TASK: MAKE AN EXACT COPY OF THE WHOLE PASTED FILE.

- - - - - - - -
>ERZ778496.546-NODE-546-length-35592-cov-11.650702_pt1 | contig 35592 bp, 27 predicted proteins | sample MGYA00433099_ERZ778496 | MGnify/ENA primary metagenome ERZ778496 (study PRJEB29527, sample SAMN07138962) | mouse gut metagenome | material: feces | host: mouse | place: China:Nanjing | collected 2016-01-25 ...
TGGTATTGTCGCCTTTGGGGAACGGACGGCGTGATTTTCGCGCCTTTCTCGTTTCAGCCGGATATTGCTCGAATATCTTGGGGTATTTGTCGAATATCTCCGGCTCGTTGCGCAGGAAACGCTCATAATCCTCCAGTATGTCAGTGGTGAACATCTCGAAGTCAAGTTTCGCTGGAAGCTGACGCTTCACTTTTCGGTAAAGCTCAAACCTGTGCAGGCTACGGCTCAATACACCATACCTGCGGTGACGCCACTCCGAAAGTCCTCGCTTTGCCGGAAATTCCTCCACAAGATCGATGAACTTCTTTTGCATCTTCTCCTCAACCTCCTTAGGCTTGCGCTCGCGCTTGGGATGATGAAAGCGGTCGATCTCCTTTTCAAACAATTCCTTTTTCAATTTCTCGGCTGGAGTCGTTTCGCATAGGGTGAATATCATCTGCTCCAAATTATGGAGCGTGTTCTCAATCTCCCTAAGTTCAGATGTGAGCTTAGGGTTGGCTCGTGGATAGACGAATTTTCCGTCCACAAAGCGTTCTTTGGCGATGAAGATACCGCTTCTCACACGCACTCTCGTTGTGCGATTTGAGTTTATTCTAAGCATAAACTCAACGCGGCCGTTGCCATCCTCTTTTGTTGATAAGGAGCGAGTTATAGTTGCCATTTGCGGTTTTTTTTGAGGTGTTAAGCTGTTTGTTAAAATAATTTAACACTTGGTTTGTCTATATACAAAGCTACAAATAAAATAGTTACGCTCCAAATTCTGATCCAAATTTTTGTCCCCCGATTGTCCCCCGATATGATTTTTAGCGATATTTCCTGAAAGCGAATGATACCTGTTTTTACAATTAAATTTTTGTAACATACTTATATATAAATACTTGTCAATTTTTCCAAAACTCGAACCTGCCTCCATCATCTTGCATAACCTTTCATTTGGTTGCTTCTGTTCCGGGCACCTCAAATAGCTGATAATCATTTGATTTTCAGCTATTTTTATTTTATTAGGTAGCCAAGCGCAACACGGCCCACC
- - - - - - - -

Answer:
>ERZ778496.546-NODE-546-length-35592-cov-11.650702_pt1 | contig 35592 bp, 27 predicted proteins | sample MGYA00433099_ERZ778496 | MGnify/ENA primary metagenome ERZ778496 (study PRJEB29527, sample SAMN07138962) | mouse gut metagenome | material: feces | host: mouse | place: China:Nanjing | collected 2016-01-25 ...
TGGTATTGTCGCCTTTGGGGAACGGACGGCGTGATTTTCGCGCCTTTCTCGTTTCAGCCGGATATTGCTCGAATATCTTGGGGTATTTGTCGAATATCTCCGGCTCGTTGCGCAGGAAACGCTCATAATCCTCCAGTATGTCAGTGGTGAACATCTCGAAGTCAAGTTTCGCTGGAAGCTGACGCTTCACTTTTCGGTAAAGCTCAAACCTGTGCAGGCTACGGCTCAATACACCATACCTGCGGTGACGCCACTCCGAAAGTCCTCGCTTTGCCGGAAATTCCTCCACAAGATCGATGAACTTCTTTTGCATCTTCTCCTCAACCTCCTTAGGCTTGCGCTCGCGCTTGGGATGATGAAAGCGGTCGATCTCCTTTTCAAACAATTCCTTTTTCAATTTCTCGGCTGGAGTCGTTTCGCATAGGGTGAATATCATCTGCTCCAAATTATGGAGCGTGTTCTCAATCTCCCTAAGTTCAGATGTGAGCTTAGGGTTGGCTCGTGGATAGACGAATTTTCCGTCCACAAAGCGTTCTTTGGCGATGAAGATACCGCTTCTCACACGCACTCTCGTTGTGCGATTTGAGTTTATTCTAAGCATAAACTCAACGCGGCCGTTGCCATCCTCTTTTGTTGATAAGGAGCGAGTTATAGTTGCCATTTGCGGTTTTTTTTGAGGTGTTAAGCTGTTTGTTAAAATAATTTAACACTTGGTTTGTCTATATACAAAGCTACAAATAAAATAGTTACGCTCCAAATTCTGATCCAAATTTTTGTCCCCCGATTGTCCCCCGATATGATTTTTAGCGATATTTCCTGAAAGCGAATGATACCTGTTTTTACAATTAAATTTTTGTAACATACTTATATATAAATACTTGTCAATTTTTCCAAAACTCGAACCTGCCTCCATCATCTTGCATAACCTTTCATTTGGTTGCTTCTGTTCCGGGCACCTCAAATAGCTGATAATCATTTGATTTTCAGCTATTTTTATTTTATTAGGTAGCCAAGCGCAACACGGCCCACC